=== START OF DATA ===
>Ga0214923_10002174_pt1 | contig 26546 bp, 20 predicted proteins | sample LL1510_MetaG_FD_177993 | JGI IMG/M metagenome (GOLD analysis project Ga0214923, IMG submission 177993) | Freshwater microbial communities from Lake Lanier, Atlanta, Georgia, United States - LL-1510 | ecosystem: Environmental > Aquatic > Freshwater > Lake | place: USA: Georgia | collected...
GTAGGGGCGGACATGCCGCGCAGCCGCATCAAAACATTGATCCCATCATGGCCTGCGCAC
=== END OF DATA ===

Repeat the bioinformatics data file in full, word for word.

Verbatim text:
>Ga0214923_10002174_pt1 | contig 26546 bp, 20 predicted proteins | sample LL1510_MetaG_FD_177993 | JGI IMG/M metagenome (GOLD analysis project Ga0214923, IMG submission 177993) | Freshwater microbial communities from Lake Lanier, Atlanta, Georgia, United States - LL-1510 | ecosystem: Environmental > Aquatic > Freshwater > Lake | place: USA: Georgia | collected...
GTAGGGGCGGACATGCCGCGCAGCCGCATCAAAACATTGATCCCATCATGGCCTGCGCAC